"That's impossible --- you might as well try flying to the moon," my grandmother said, in an exasperated voice.
As a 9-year old, in our country school, I had been studying world geography and learned how long it took for sailing ships to sail from one country to another --- or around the world. I had just experienced my first airplane ride. At the county fair, a barnstorming pilot would give you a 10-minute ride for $5. That took all my spending money for the fair, plus some more I begged from Grandpa. My question to Grandma was, why couldn't I get in an airplane and fly around the world? Her answer was "That's impossible --- you might as well try flying to the moon." Flying to the moon was not a high priority with Grandma --- it was not even a possibility --- not then anyway.
As one travels through a lifetime, we are faced with changing times and conditions that require changing our priorities as to what we should do next. Sometimes circumstances help establish our priorities. For instance, it is not difficult to determine that your first priority in the morning is a trip to the bathroom. Many of us do not realize we are constantly making decisions that are based upon our priorities at that moment.
What seemed so terribly important a few years ago may not be of much importance today. Back in high school and college, girls were high on my priority list. Today girls are nice to know and have around, but for different reasons. Mother Nature helped me change my priorities.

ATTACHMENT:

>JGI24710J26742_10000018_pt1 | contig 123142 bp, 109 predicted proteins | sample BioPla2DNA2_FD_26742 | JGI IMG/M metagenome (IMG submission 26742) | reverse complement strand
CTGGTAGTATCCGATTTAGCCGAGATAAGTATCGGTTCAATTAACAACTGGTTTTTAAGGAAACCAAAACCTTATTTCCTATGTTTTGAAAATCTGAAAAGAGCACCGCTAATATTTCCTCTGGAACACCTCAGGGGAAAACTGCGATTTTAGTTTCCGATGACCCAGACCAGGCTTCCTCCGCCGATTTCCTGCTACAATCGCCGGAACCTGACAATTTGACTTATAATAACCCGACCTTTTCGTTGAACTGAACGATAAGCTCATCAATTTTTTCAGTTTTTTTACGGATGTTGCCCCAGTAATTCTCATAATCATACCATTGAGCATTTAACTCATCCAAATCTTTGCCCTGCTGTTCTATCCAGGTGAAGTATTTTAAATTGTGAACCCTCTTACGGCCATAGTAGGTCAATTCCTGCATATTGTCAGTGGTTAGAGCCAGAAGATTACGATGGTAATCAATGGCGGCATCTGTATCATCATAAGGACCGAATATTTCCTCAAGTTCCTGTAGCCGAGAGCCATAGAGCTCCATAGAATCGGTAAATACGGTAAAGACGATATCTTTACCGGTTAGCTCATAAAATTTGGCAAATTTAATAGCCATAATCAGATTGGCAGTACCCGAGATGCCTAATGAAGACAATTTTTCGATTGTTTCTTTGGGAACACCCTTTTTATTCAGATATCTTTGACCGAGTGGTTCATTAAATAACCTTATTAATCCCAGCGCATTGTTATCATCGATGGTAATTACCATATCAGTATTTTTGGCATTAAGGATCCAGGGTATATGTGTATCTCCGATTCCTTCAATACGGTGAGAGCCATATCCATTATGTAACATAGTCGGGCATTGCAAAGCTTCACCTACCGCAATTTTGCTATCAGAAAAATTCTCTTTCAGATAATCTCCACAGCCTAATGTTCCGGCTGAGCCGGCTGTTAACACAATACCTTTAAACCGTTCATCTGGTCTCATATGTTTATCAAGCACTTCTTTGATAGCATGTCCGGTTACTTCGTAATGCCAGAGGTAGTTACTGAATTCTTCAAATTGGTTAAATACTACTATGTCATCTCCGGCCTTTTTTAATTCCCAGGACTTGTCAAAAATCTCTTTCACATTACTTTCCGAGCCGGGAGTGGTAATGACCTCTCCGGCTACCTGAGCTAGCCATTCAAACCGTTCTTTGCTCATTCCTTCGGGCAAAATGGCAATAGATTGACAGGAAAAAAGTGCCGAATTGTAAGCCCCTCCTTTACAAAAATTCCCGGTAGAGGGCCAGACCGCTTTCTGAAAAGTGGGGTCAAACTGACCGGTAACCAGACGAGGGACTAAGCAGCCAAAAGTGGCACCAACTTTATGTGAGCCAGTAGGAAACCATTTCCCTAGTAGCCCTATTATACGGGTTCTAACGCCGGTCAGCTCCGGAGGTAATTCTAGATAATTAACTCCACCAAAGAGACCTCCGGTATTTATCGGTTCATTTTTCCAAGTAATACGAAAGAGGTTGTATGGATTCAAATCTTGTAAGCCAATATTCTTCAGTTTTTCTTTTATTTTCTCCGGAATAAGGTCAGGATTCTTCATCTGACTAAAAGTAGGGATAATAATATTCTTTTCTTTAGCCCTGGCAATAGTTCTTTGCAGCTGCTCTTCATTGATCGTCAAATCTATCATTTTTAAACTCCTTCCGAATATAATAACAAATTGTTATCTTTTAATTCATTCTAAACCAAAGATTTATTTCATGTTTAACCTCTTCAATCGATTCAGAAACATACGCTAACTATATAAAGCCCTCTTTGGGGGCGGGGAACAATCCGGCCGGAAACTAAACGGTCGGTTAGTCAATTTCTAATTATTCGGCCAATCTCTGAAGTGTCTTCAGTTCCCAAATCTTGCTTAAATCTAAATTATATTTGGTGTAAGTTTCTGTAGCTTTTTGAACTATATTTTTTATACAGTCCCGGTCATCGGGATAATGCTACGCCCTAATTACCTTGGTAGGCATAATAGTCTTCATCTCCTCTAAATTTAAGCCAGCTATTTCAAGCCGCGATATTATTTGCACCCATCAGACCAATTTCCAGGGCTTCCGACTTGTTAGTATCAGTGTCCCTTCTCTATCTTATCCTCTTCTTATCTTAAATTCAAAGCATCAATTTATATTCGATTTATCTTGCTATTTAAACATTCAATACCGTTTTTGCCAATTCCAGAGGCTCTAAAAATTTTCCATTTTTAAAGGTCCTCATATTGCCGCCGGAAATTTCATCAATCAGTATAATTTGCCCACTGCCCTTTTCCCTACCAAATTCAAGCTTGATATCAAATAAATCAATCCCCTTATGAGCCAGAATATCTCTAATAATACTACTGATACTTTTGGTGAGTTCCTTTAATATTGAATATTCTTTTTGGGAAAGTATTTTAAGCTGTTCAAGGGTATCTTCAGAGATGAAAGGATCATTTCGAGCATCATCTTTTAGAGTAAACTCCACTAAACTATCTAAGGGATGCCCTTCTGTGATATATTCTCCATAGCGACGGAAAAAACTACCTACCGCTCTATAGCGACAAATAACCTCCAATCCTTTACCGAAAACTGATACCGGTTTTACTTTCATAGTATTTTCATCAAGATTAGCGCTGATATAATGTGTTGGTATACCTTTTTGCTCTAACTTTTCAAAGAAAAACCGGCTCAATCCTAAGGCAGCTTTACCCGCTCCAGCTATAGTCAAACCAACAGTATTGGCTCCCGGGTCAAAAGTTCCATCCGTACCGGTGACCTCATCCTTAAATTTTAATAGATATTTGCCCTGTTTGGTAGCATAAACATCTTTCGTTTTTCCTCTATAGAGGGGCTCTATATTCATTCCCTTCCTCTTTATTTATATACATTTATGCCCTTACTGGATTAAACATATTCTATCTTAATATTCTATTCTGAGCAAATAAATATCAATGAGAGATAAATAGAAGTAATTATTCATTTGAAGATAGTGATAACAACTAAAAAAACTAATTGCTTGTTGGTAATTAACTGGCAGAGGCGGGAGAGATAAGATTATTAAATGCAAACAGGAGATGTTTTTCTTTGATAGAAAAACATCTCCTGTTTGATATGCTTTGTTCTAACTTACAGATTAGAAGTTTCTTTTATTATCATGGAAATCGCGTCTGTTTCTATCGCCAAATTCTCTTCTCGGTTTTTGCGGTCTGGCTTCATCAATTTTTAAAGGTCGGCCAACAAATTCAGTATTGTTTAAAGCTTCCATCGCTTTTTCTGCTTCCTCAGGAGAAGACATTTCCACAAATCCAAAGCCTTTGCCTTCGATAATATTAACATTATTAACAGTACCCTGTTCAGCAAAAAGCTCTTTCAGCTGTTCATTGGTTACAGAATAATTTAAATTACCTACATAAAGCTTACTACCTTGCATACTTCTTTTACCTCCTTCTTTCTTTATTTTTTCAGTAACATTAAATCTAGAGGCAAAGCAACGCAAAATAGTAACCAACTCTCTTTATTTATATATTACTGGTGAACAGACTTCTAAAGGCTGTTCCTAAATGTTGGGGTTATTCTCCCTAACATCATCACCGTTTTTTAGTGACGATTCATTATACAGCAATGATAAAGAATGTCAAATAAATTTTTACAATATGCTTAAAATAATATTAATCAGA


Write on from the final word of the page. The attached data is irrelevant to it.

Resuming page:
It's a good idea to take a look at yourself every so often. A mirror is a good place to ask yourself if you are chasing the rabbit (pursuing the right goals). If you succeed with what you are doing, will you be happy? If your answer is no --- or maybe --- you had better update your priorities.
Those people who can and will change their priorities as needed, can be classified as "survivors." They are usually around for a long time, because they bend instead of breaking. Those who cannot, or will not, adjust are often victims of their own environment.
Grandma changed my priorities that day with a direct command. "If you expect me to cook you and your Grandpa some supper you had better get me some wood for the cook stove. Yes, and a fresh bucket of water, too." When you are hungry and you hear that kind of talk, your priorities change pretty fast. As I gathered an armload of wood, I recalled a comment I heard Grandpa make one day in response to the same command. "Woman, I'm going to put on your gravestone that you died for the want of wood and water."
Grandma had priorities all right. But she was flexible, and was constantly updating them, and her opinions, too. She lived to be 93. A few months before she passed away, she told me she had heard over the news that Pan-American Airways had just established around-the-world air service. I didn't remind her that she once told me that it was impossible.
A decade after Grandma passed away, Neil Armstrong and Buzz Aldrin flew to the moon, landed and then returned to tell us about it.
Now, if you will excuse me, I need to update my priorities. Things have changed since yesterday.